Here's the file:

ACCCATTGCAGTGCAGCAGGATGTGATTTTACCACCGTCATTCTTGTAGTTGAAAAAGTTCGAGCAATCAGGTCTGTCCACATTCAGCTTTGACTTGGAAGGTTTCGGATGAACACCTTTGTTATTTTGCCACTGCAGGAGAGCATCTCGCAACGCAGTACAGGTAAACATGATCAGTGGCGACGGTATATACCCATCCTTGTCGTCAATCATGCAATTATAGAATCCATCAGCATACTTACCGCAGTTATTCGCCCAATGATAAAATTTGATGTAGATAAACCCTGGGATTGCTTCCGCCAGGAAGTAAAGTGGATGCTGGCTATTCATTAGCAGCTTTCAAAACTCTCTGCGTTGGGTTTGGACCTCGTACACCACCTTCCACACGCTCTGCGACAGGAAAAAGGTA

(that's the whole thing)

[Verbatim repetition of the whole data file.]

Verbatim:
ACCCATTGCAGTGCAGCAGGATGTGATTTTACCACCGTCATTCTTGTAGTTGAAAAAGTTCGAGCAATCAGGTCTGTCCACATTCAGCTTTGACTTGGAAGGTTTCGGATGAACACCTTTGTTATTTTGCCACTGCAGGAGAGCATCTCGCAACGCAGTACAGGTAAACATGATCAGTGGCGACGGTATATACCCATCCTTGTCGTCAATCATGCAATTATAGAATCCATCAGCATACTTACCGCAGTTATTCGCCCAATGATAAAATTTGATGTAGATAAACCCTGGGATTGCTTCCGCCAGGAAGTAAAGTGGATGCTGGCTATTCATTAGCAGCTTTCAAAACTCTCTGCGTTGGGTTTGGACCTCGTACACCACCTTCCACACGCTCTGCGACAGGAAAAAGGTA